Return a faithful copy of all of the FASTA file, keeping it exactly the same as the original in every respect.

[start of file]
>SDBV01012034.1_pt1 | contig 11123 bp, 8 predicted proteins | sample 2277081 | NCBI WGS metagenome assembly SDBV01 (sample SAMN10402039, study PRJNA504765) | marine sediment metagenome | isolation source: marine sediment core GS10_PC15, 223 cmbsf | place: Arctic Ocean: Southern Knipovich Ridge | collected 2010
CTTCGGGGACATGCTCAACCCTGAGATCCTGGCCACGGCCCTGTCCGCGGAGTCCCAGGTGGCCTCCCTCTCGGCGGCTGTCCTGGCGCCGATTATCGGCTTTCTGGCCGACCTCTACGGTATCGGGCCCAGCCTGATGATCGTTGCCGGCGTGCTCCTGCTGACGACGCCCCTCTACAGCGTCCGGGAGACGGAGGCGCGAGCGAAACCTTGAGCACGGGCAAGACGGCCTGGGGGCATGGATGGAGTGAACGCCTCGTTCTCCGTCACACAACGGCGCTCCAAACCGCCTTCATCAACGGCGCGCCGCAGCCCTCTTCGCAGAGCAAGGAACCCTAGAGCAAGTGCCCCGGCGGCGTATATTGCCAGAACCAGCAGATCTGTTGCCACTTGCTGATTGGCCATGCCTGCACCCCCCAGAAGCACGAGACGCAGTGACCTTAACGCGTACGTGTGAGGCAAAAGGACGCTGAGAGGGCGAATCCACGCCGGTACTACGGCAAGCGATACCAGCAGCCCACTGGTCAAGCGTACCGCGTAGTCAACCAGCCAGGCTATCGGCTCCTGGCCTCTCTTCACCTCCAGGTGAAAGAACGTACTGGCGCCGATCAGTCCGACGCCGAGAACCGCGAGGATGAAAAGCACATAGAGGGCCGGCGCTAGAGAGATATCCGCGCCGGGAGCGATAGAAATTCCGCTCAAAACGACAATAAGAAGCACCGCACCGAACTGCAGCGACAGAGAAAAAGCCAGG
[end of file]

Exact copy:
>SDBV01012034.1_pt1 | contig 11123 bp, 8 predicted proteins | sample 2277081 | NCBI WGS metagenome assembly SDBV01 (sample SAMN10402039, study PRJNA504765) | marine sediment metagenome | isolation source: marine sediment core GS10_PC15, 223 cmbsf | place: Arctic Ocean: Southern Knipovich Ridge | collected 2010
CTTCGGGGACATGCTCAACCCTGAGATCCTGGCCACGGCCCTGTCCGCGGAGTCCCAGGTGGCCTCCCTCTCGGCGGCTGTCCTGGCGCCGATTATCGGCTTTCTGGCCGACCTCTACGGTATCGGGCCCAGCCTGATGATCGTTGCCGGCGTGCTCCTGCTGACGACGCCCCTCTACAGCGTCCGGGAGACGGAGGCGCGAGCGAAACCTTGAGCACGGGCAAGACGGCCTGGGGGCATGGATGGAGTGAACGCCTCGTTCTCCGTCACACAACGGCGCTCCAAACCGCCTTCATCAACGGCGCGCCGCAGCCCTCTTCGCAGAGCAAGGAACCCTAGAGCAAGTGCCCCGGCGGCGTATATTGCCAGAACCAGCAGATCTGTTGCCACTTGCTGATTGGCCATGCCTGCACCCCCCAGAAGCACGAGACGCAGTGACCTTAACGCGTACGTGTGAGGCAAAAGGACGCTGAGAGGGCGAATCCACGCCGGTACTACGGCAAGCGATACCAGCAGCCCACTGGTCAAGCGTACCGCGTAGTCAACCAGCCAGGCTATCGGCTCCTGGCCTCTCTTCACCTCCAGGTGAAAGAACGTACTGGCGCCGATCAGTCCGACGCCGAGAACCGCGAGGATGAAAAGCACATAGAGGGCCGGCGCTAGAGAGATATCCGCGCCGGGAGCGATAGAAATTCCGCTCAAAACGACAATAAGAAGCACCGCACCGAACTGCAGCGACAGAGAAAAAGCCAGG